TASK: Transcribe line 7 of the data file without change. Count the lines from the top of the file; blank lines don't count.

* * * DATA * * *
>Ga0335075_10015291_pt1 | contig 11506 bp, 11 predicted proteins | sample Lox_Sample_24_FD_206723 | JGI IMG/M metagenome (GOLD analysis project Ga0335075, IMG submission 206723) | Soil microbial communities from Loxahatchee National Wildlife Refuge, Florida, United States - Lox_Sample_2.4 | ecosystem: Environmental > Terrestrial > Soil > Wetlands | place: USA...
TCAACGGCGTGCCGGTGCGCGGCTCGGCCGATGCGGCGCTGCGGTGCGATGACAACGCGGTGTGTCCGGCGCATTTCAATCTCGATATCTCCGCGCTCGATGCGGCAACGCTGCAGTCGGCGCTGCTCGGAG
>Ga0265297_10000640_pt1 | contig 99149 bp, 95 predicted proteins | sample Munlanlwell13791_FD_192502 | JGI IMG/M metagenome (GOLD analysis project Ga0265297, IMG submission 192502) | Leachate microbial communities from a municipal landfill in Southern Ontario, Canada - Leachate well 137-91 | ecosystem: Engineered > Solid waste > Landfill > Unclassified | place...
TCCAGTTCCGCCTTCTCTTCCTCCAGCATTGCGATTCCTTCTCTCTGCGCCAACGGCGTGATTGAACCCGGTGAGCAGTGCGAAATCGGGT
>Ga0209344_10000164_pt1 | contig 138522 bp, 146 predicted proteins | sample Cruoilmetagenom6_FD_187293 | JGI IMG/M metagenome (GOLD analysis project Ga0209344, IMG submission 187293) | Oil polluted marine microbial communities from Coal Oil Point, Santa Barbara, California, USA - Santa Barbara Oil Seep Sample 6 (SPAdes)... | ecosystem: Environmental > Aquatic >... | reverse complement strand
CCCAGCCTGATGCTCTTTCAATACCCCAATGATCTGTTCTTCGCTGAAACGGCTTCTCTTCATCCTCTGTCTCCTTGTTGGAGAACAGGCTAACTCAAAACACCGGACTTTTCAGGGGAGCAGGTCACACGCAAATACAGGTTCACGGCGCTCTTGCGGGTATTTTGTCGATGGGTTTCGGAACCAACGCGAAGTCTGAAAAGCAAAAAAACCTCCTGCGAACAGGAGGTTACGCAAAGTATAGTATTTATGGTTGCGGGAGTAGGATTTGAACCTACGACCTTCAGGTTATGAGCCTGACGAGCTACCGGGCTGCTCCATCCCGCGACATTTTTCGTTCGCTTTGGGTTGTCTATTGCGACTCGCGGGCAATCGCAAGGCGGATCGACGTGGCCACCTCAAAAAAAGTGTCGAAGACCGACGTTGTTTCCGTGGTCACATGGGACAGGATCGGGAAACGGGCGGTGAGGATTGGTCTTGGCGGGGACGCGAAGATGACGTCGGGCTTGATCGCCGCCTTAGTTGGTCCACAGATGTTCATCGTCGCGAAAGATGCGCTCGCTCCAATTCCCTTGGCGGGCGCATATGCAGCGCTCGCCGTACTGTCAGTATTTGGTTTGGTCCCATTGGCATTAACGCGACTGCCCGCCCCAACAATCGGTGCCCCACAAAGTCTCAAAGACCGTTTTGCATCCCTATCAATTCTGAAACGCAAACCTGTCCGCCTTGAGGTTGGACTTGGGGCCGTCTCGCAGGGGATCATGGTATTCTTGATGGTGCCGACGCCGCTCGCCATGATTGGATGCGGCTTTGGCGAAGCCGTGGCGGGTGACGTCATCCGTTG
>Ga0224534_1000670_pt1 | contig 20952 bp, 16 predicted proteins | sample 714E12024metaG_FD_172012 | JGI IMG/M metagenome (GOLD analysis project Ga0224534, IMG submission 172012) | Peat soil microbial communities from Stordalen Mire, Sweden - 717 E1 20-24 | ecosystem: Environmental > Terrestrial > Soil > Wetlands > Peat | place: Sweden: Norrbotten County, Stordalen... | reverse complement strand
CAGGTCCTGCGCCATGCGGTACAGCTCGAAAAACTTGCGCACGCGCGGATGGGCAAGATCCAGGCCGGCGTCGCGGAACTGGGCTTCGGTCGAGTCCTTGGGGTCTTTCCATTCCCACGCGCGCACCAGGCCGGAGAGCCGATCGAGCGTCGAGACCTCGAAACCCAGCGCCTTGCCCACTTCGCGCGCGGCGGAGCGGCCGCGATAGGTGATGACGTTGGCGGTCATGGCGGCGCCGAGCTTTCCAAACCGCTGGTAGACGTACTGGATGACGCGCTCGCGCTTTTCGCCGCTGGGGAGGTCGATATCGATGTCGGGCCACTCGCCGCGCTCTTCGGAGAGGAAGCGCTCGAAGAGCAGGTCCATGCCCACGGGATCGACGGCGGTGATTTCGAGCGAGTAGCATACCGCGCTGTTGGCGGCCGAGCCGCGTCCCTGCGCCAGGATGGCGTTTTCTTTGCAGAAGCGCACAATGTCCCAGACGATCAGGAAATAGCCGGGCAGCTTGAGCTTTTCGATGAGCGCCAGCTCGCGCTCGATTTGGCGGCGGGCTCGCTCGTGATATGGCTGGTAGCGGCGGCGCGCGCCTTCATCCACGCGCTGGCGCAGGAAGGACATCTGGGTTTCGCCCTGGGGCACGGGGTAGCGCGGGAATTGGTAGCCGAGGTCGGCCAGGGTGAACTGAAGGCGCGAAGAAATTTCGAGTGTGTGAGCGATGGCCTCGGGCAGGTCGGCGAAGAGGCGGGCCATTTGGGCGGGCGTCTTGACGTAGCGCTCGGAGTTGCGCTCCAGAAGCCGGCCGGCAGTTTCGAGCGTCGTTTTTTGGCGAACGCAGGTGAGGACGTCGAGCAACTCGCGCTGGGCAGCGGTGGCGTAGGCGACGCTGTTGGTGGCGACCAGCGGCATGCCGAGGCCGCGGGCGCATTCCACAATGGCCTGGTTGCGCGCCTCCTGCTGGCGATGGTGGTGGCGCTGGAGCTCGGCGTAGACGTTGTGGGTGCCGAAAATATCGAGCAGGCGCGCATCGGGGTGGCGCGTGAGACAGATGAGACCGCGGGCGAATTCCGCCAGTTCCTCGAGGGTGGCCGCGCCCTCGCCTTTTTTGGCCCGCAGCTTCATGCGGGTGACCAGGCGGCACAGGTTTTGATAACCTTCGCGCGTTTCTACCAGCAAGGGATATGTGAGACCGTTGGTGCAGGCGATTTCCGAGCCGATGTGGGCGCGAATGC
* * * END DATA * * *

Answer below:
>Ga0224534_1000670_pt1 | contig 20952 bp, 16 predicted proteins | sample 714E12024metaG_FD_172012 | JGI IMG/M metagenome (GOLD analysis project Ga0224534, IMG submission 172012) | Peat soil microbial communities from Stordalen Mire, Sweden - 717 E1 20-24 | ecosystem: Environmental > Terrestrial > Soil > Wetlands > Peat | place: Sweden: Norrbotten County, Stordalen... | reverse complement strand